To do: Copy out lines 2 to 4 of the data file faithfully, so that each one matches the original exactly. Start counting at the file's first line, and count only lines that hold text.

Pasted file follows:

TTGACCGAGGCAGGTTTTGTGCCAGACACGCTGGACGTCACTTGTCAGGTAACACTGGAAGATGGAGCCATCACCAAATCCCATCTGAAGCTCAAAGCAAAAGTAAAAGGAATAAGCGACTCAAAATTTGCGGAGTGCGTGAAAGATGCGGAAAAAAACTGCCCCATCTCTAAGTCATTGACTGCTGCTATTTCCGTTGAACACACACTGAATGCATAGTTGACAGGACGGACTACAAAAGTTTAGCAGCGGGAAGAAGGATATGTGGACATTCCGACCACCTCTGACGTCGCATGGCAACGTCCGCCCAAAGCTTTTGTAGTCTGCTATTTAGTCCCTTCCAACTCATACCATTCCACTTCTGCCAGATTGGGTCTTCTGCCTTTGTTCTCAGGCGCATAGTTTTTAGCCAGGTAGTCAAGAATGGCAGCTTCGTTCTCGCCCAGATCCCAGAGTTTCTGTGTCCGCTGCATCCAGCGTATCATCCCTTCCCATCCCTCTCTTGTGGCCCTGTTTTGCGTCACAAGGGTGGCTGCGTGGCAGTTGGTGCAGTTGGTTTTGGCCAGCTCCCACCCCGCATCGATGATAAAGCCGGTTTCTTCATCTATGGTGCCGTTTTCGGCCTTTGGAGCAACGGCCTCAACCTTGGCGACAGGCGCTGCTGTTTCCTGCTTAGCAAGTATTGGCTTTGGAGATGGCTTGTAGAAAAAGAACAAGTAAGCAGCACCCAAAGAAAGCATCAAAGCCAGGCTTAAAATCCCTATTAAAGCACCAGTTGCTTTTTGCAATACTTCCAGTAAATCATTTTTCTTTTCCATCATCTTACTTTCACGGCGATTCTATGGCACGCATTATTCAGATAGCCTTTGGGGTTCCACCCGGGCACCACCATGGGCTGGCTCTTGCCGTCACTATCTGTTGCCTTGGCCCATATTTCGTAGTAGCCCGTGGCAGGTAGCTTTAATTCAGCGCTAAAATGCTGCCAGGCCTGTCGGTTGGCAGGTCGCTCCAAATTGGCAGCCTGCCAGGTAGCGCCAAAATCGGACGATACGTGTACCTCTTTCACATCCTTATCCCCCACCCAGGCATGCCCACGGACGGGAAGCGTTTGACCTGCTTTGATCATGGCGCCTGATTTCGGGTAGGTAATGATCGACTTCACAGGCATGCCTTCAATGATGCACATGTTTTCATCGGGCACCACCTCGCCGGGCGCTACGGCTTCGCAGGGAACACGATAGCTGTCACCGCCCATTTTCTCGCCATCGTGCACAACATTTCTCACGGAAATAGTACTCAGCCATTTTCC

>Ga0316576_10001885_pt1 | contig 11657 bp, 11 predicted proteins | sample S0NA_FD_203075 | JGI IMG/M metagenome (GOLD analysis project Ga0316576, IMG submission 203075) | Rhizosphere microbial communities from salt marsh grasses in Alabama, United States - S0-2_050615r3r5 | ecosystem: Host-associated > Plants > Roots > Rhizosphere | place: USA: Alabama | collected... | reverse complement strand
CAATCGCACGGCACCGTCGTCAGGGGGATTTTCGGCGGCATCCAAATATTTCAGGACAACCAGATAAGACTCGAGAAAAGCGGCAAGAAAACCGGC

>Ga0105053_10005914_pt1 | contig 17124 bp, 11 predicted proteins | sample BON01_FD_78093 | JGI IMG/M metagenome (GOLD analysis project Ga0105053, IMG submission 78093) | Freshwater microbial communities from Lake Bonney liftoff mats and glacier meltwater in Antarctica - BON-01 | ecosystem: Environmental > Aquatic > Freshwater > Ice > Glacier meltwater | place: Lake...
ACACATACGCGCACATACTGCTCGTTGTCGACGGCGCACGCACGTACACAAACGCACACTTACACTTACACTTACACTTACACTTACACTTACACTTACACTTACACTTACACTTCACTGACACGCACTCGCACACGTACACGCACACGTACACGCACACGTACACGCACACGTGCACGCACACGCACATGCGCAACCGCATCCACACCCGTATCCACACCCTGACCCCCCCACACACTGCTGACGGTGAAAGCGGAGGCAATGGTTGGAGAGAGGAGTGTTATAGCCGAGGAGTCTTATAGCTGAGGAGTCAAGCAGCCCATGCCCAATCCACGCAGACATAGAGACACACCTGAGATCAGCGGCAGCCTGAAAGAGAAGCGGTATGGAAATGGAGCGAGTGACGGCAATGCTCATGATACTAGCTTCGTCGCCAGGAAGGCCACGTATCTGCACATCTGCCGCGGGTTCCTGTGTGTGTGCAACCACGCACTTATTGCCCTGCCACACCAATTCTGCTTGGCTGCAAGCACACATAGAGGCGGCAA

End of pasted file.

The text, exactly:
>Ga0316576_10001885_pt1 | contig 11657 bp, 11 predicted proteins | sample S0NA_FD_203075 | JGI IMG/M metagenome (GOLD analysis project Ga0316576, IMG submission 203075) | Rhizosphere microbial communities from salt marsh grasses in Alabama, United States - S0-2_050615r3r5 | ecosystem: Host-associated > Plants > Roots > Rhizosphere | place: USA: Alabama | collected... | reverse complement strand
CAATCGCACGGCACCGTCGTCAGGGGGATTTTCGGCGGCATCCAAATATTTCAGGACAACCAGATAAGACTCGAGAAAAGCGGCAAGAAAACCGGC

>Ga0105053_10005914_pt1 | contig 17124 bp, 11 predicted proteins | sample BON01_FD_78093 | JGI IMG/M metagenome (GOLD analysis project Ga0105053, IMG submission 78093) | Freshwater microbial communities from Lake Bonney liftoff mats and glacier meltwater in Antarctica - BON-01 | ecosystem: Environmental > Aquatic > Freshwater > Ice > Glacier meltwater | place: Lake...